Cultural and Linguistic Diversity in Autism: Opening the Door
By Jessica Kinard
“Yo siempre pensaba, tú entre más conozcas el problema, más puedes ayudar…”
“I always thought, the more you know about the problem, the more you can help…”
–Mother of a child with autism
This quote comes from a Hispanic parent of a child with autism, reflecting the belief that knowledge is power, especially when it comes to helping your little one with autism blossom and learn to socialize and communicate. Unfortunately, knowledge is often behind a door—and for culturally and linguistically diverse families, one of the biggest doors to accessing that knowledge is language (Singh & Bunyak, 2018).
Imagine that you are a parent and that you are concerned about your toddler’s development. Your child is not talking, does not look up when you call his name, and turns his back to avoid you when you try to play with him. What do you do? One of your first actions might be to look for information—searching about child development online, talking with family and friends, and asking your child’s pediatrician for their opinion. When you search online, though, you find very little information online in your language. When you speak with family and friends, they encourage you to “wait and see” how your child progresses on his own. The pediatrician does not speak your language, either, so you need to speak with them through an interpreter. When the pediatrician tells you not to worry, that it is normal for a bilingually exposed child to speak late, you realize your concerns are getting lost in translation. You also start to wonder if exposing your child to two languages has confused him and if you are somehow at fault for the language delay. You decide to follow the advice you are receiving to “wait and see.”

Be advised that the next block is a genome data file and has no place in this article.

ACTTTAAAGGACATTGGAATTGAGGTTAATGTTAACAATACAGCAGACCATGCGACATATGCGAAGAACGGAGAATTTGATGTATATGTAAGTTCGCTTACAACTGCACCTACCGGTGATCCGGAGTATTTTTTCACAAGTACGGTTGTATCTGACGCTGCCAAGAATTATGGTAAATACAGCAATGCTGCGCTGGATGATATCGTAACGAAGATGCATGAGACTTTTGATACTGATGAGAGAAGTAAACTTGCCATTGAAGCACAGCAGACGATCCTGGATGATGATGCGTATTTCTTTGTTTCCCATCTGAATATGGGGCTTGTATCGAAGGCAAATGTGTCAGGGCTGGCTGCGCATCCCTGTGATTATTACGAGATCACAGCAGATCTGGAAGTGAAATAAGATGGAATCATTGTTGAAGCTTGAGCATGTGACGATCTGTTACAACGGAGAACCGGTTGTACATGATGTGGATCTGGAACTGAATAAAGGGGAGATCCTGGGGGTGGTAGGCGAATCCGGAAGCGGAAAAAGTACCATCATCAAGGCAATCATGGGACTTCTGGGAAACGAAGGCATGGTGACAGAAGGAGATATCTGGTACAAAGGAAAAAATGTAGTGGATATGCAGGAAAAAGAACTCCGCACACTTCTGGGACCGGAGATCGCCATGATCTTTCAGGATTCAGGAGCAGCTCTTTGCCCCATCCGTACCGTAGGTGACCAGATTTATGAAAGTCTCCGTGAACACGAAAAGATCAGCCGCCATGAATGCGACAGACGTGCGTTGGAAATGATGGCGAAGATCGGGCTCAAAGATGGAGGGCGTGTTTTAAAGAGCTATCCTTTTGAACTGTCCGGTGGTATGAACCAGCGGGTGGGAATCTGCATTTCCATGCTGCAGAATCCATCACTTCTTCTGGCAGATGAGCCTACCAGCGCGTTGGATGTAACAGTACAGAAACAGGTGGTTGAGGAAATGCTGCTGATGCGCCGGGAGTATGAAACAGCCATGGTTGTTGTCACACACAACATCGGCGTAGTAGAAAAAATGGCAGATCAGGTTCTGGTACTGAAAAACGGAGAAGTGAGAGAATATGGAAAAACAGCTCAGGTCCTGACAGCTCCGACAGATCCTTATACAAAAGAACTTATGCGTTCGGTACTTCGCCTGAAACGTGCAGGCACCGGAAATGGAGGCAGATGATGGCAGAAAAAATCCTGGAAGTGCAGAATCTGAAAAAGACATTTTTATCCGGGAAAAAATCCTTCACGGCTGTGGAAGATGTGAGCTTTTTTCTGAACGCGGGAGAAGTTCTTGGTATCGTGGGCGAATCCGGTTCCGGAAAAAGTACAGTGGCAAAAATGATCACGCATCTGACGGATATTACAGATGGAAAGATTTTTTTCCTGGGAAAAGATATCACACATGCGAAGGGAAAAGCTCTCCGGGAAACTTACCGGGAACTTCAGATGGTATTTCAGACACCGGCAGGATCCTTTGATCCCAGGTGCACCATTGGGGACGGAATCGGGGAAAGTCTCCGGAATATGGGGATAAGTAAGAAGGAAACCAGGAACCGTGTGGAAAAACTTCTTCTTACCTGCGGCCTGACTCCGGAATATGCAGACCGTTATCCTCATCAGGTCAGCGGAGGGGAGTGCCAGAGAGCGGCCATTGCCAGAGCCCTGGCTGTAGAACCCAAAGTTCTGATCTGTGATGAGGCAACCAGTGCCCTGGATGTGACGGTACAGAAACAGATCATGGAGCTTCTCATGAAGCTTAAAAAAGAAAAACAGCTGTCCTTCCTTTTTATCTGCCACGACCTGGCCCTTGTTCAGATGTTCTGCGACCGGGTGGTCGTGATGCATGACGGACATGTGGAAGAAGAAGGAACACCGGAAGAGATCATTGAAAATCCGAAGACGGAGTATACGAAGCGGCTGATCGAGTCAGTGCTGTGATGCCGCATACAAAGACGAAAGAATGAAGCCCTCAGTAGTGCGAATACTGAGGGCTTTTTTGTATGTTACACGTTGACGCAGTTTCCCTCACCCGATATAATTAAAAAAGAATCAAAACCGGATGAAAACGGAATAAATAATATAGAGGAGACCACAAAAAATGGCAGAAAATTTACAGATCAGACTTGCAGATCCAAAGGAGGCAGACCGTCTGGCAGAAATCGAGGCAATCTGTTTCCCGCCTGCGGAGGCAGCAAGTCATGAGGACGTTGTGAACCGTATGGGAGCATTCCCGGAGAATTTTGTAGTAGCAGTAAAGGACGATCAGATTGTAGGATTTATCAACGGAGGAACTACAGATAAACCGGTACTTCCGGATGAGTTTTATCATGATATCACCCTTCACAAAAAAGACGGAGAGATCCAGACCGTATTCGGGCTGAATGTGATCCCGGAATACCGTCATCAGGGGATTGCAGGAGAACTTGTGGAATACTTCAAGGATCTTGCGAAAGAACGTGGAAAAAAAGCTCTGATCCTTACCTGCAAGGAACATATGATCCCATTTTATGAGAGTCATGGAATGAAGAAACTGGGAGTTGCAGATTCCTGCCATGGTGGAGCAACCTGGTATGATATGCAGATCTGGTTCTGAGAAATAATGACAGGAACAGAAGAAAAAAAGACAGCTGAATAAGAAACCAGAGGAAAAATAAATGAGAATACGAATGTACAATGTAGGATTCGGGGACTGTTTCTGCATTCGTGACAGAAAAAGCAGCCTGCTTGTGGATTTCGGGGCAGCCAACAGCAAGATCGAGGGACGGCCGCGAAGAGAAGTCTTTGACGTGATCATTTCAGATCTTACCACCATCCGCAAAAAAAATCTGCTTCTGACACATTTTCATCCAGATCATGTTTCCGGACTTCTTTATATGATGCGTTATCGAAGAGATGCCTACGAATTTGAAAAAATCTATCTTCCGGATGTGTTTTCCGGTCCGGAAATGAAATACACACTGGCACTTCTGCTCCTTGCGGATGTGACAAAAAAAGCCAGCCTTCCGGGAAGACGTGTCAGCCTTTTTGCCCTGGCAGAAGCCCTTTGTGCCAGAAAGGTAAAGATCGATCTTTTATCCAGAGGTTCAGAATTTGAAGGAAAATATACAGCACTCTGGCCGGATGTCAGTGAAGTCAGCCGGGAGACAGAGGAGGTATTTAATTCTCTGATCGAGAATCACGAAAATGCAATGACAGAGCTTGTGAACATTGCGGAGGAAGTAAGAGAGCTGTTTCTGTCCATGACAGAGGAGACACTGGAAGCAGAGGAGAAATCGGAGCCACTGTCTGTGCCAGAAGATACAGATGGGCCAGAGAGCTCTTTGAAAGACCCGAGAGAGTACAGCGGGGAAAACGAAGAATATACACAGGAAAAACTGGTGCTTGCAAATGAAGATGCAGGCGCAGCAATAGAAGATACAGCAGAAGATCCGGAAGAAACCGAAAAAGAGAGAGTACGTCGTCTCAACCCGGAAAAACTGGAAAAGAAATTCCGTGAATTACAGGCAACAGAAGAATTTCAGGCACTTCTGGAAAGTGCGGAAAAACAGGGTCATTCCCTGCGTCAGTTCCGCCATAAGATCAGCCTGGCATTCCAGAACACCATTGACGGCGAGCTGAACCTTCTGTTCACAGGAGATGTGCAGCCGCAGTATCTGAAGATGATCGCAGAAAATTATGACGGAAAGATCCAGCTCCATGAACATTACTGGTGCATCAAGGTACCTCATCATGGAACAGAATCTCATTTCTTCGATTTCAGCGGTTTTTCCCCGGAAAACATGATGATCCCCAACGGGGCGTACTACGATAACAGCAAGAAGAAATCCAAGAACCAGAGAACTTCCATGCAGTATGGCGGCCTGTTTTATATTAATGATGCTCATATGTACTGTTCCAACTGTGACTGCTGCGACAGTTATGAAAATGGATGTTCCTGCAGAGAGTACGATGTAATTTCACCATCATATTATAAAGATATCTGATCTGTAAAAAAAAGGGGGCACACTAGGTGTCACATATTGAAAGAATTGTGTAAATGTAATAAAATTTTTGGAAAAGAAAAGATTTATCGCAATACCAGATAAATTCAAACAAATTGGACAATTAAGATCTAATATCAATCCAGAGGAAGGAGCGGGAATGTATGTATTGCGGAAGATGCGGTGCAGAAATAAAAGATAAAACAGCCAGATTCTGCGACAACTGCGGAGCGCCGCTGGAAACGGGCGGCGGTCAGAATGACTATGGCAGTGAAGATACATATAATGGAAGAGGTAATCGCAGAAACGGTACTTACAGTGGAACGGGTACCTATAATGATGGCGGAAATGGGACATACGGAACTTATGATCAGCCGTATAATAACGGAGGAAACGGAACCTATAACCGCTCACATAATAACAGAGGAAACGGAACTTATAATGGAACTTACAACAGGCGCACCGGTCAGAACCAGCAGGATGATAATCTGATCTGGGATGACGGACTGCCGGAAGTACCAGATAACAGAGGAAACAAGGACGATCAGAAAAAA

Although this is a hypothetical example, and certainly not the story for all families, experiences such as this one are well documented in the literature, with language barriers (between practitioners and families, as well as adults’ perceptions of the child’s communication skills) creating obstacles at each step toward an autism diagnosis (Singh & Bunyak, 2018; St Amant et al., 2018). These obstacles are reflected in current prevalence data. Overall, autism prevalence is similar across racial and ethnic groups, but the diagnosis rate in Hispanic versus non-Hispanic children is significantly lower across many regions in the United States (Maenner et al., 2021). Once an autism diagnosis is obtained, language continues to create barriers as families seek out early intervention services, but are unable to find providers who speak or even encourage the use of the family’s language, or interventions that have been developed with the family’s culture and language in mind (DuBay et al., 2018; Kinard, 2015; Yu, 2016). Imagine, again, that you finally get your child into therapy, despite all the language barriers, but now your child is being taught to speak another language.
If knowledge is power and language is the door, then we, as healthcare professionals, need to unlock the door. Feel empowered that you can make a difference for families, even if you do not speak the same language. Here are examples of “keys” you can use to start opening the door—to help families learn more about autism—so that they can, in turn, use that knowledge to help their little one grow.